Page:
A group of South Korea’s state-controlled banks is considering supporting SK Hynix in its $9 billion purchase of Intel’s memory chip business.

The so-called council for acquisition financing, which consists of Korea Development Bank (KDB), the Export-Import Bank of Korea (KEXIM), Nonghyup Bank and Industrial Bank of Korea, has started a review of the acquisition announced by the chipmaker on October 20 to decide whether to provide a debt financing package, industry sources said on October 22.

SK Hynix, one of SK Group’s affiliates, will pay 10.3 trillion won for the Intel unit. It plans to fund the acquisition with cash on hand and debt. The company’s cash and cash equivalent balances were about 5.26 trillion won at the end of June.

“The council is positive about providing a debt financing for the transaction,” said an industry insider.

The council was launched in September last year in reaction to Japan’s removal of South Korea from its whitelist of preferred trading partners. The purpose of the creation of the group was to help domestic companies in materials, parts and equipment sectors find growth opportunities and finance their outbound investment.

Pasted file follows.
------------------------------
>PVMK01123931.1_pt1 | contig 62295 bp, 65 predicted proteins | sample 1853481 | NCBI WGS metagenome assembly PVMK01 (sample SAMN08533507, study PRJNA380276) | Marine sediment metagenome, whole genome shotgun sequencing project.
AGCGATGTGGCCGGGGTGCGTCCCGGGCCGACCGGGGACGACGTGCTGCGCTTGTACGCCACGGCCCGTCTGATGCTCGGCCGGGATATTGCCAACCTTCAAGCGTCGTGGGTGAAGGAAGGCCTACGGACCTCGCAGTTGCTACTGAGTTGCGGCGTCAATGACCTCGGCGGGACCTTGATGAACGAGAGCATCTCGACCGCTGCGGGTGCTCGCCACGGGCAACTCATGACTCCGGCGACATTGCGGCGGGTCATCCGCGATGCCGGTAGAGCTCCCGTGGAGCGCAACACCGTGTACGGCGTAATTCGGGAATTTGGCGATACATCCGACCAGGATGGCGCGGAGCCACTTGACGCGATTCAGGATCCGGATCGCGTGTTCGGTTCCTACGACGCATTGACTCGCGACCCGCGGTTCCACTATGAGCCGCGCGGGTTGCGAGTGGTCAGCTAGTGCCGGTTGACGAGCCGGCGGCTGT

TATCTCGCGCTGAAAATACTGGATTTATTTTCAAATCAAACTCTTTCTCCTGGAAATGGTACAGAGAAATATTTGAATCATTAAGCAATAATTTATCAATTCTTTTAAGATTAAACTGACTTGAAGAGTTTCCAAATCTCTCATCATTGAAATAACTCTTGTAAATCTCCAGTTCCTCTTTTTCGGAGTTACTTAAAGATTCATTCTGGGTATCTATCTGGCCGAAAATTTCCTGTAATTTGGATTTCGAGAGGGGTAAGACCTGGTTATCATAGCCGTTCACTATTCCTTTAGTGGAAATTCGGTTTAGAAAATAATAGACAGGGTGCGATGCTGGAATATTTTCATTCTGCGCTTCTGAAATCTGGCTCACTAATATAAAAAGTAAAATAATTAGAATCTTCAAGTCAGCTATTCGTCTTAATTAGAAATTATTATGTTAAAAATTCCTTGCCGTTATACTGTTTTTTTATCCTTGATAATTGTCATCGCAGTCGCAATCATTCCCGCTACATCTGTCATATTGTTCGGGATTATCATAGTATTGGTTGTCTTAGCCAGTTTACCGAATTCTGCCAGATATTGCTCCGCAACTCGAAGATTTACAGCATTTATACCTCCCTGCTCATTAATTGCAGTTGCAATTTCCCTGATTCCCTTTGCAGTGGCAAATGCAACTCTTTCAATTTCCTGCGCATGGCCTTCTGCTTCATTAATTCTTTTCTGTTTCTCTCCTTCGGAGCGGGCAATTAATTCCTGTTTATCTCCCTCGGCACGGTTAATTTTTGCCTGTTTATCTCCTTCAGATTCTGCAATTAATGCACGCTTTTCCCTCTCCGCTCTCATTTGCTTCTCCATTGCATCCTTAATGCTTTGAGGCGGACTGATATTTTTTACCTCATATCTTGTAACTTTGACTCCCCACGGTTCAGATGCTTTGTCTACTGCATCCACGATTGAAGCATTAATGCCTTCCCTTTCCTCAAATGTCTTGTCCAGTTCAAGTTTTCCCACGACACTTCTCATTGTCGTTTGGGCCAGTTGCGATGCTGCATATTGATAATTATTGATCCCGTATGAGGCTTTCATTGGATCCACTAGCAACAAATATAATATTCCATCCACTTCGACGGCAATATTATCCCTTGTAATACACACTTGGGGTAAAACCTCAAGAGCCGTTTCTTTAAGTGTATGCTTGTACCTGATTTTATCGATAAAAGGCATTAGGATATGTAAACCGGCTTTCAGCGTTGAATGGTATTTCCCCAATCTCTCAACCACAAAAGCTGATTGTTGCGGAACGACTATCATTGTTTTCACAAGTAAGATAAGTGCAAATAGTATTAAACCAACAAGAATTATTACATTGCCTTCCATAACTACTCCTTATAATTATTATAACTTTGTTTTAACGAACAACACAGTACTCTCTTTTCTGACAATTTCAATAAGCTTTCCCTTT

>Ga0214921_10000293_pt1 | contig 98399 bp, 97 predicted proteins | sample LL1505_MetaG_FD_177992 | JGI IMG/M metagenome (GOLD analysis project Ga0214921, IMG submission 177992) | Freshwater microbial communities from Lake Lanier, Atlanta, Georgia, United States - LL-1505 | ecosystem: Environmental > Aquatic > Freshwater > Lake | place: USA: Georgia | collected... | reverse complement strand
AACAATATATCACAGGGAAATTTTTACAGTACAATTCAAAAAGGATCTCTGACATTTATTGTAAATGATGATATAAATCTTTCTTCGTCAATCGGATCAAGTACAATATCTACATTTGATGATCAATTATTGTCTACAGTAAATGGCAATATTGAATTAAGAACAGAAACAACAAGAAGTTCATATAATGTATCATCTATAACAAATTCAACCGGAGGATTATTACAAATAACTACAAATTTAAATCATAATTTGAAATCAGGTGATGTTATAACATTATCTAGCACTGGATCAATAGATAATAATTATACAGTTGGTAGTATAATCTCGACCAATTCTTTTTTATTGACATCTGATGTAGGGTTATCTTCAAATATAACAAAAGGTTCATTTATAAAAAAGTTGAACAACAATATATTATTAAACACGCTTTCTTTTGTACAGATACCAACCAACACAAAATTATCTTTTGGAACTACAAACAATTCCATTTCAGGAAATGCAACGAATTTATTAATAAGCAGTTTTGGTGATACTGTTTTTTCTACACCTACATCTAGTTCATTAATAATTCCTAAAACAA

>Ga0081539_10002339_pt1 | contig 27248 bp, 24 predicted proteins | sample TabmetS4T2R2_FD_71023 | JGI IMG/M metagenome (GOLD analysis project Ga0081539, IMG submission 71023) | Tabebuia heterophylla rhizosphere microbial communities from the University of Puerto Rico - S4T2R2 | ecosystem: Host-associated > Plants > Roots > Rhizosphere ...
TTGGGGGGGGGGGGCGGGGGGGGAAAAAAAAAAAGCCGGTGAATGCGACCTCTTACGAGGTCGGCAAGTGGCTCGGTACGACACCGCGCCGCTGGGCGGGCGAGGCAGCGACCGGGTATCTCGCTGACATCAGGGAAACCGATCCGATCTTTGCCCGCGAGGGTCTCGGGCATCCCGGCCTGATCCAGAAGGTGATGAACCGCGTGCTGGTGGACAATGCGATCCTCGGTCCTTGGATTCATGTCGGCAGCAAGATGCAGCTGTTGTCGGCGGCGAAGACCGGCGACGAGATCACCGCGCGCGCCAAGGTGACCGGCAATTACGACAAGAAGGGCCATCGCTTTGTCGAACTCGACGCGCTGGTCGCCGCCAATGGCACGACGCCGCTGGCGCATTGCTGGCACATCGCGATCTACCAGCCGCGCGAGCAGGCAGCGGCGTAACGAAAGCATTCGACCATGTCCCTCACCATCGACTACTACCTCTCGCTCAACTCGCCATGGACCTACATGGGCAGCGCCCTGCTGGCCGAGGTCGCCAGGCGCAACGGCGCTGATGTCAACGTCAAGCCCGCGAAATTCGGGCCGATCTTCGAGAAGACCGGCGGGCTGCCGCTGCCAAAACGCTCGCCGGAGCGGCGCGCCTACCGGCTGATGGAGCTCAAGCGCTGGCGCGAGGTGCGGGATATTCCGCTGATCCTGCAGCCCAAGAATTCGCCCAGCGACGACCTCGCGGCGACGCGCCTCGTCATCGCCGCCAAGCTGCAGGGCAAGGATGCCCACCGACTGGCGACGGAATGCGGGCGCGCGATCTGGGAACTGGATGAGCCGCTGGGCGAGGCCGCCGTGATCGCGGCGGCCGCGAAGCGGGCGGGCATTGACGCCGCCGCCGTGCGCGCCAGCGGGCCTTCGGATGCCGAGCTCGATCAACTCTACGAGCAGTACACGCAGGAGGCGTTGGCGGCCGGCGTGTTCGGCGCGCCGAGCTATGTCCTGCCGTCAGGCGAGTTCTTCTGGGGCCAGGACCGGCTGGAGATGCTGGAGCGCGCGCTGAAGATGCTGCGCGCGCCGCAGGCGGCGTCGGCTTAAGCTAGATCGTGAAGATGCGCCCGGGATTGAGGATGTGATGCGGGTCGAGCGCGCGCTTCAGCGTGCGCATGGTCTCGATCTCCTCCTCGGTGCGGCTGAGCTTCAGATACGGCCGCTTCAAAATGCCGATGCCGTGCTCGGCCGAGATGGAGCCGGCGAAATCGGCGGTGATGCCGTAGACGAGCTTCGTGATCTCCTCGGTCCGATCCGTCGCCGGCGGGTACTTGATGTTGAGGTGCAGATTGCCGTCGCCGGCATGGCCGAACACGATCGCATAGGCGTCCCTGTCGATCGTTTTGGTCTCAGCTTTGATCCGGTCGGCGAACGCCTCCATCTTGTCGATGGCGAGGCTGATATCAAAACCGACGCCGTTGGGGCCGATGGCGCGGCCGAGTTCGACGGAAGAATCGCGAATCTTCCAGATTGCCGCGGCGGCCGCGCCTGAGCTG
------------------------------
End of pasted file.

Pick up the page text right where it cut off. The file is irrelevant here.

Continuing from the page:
In 2019 SK Siltron, also part of SK Group, bought DuPont’s silicon carbide wafer business for $450 million. The deal was fully funded by a debt package provided by KDB, KEXIM and Nonghyup Bank after the council concluded that the deal would help reduce South Korea’s reliance on Japanese silicon wafer makers.

The acquisition of Intel’s memory chip unit is also aligned to the council’s strategic objective, industry watchers said. If the deal is completed, SK Hynix will hold the second largest share in the global market for NAND flash, which provides storage used in smartphones, computers and other gadgets.

SK Hynix is also expected to be able to borrow money from the council at more favorable terms than the market. Last year KDB, KEXIM and Nonghyup Bank provided loans to SK Siltron with the interest rate of between 3.23% and 3.6%, which was slightly lower than the market interest rate. The maturity of the loans was between five and seven years, longer than the company’s 3-year and 5-year bonds trading in the market. (Reporting by Byung-yoon Kim)

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